Charleston, WV Ordinance Banning Guns in Public Parks Shot Down by Court

Here’s some good gun news for the people of West Virginia.  A recent court ruling has shot down a lawsuit by the City of Charleston against the WVCDL, West Virginia Citizen’s Defense League.  The ruling essentially lifted the city’s efforts to ban firearm possession at “… all parks and recreation buildings and facilities, including recreation centers, playgrounds, swimming pools, dressing areas, tennis courts, parks and recreation areas and all parking facilities …”

 

from ammoland.com

Finally, after more than four years, the WVCDL’s suit against the City of Charleston has been decided, to include the suit filed by the City of Charleston, against the WVCDL. Yes. We have the honor of being the only civil rights organization, that to my knowledge, that has been sued by a city in West Virginia.

WVCDL members that are Charleston residents, your own city government sued you.

But it has been resolved.

The full text of the ruling can be found here.

High points of the ruling:

  • The illegal portions of Charleston’s ordinance banning firearms at: “… all parks and recreation buildings and facilities, including recreation centers, playgrounds, swimming pools, dressing areas, tennis courts, parks and recreation areas and all parking facilities …” is null and void.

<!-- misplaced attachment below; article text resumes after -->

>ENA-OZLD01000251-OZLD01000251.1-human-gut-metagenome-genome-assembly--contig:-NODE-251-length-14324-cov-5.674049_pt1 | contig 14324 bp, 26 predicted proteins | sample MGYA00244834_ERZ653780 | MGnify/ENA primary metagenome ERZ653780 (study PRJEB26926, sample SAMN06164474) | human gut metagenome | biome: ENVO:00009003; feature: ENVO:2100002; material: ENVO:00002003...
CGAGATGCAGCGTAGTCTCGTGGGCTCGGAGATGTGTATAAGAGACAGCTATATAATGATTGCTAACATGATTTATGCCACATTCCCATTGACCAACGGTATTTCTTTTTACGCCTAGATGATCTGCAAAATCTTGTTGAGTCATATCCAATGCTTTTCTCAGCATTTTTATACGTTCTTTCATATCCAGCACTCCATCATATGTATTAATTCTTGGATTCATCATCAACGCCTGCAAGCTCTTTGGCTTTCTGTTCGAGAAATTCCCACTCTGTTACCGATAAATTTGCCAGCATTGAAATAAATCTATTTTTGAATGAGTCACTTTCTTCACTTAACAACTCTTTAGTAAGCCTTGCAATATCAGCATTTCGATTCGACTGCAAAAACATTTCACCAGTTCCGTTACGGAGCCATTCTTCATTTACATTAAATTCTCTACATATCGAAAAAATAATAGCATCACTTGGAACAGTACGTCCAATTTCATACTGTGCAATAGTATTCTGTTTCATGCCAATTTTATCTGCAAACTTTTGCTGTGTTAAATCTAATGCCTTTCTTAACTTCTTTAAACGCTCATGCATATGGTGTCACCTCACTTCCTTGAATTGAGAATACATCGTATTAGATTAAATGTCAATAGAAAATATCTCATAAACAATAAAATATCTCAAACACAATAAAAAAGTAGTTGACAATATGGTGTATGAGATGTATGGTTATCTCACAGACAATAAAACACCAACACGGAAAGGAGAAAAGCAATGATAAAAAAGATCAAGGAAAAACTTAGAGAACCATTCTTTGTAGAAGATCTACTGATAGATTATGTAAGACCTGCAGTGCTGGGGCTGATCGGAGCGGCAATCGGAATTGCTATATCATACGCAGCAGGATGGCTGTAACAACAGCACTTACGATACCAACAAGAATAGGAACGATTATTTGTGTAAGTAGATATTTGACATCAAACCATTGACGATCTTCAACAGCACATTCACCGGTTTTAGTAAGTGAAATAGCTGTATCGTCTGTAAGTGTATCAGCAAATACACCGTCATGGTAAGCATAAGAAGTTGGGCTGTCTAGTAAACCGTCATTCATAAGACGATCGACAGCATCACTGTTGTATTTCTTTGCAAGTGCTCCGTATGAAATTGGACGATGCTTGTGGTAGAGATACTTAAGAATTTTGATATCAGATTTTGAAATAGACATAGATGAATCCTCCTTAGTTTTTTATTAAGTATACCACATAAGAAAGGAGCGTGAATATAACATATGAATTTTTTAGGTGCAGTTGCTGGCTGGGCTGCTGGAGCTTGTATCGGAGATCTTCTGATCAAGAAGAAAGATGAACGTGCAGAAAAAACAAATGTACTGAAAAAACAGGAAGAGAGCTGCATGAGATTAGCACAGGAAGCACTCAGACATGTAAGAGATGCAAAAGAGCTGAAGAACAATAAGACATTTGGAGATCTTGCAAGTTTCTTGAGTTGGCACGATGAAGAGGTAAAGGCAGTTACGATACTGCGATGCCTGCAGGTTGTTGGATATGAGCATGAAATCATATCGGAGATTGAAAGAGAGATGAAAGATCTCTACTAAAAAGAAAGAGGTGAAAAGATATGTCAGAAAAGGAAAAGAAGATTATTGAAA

• School property remains off limits (excepting pickup and drop off per SB388), and any property to which the school systems hold deed, title, or lease, is a felony. This includes the Martin Luther King, Jr. Recreational Center.
  • Definition of the term “securely stored:” “… as being on one’s person and in a holster, purse, or bag so as long as the weapon remains attached to the individual, firmly adhered to one’s body, and is not freely placed.” (This is big precedent.)

Meat of the ruling: “This court does hereby further find that if the municipal recreation center is not leased or used by the Board of Education for school activities, events, or functions, then individuals with a valid license to carry a concealed weapon may carry their lawfully possessed firearm into said premises so long as the firearm is securely stored, out of view and access to others as prescribed by W. Va. Code 8-12-5a. The phrase “securely stored out of view and access to others” is interpreted by this court as being on one’s person and in a holster, purse, or bag so as long as the weapon remains attached to the individual, firmly adhered to one’s body, and is not freely placed. Storing a firearm within the confines of one’s locker or gun case is also acceptable, so long as the locker or case is locked and secured by key or combination. The City of Charleston is under no obligation to provide locks and/or cases for such storage.”

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Paul Gordon is the publisher and editor of iState.TV. He has published and edited newspapers, poetry magazines and online weekly magazines.
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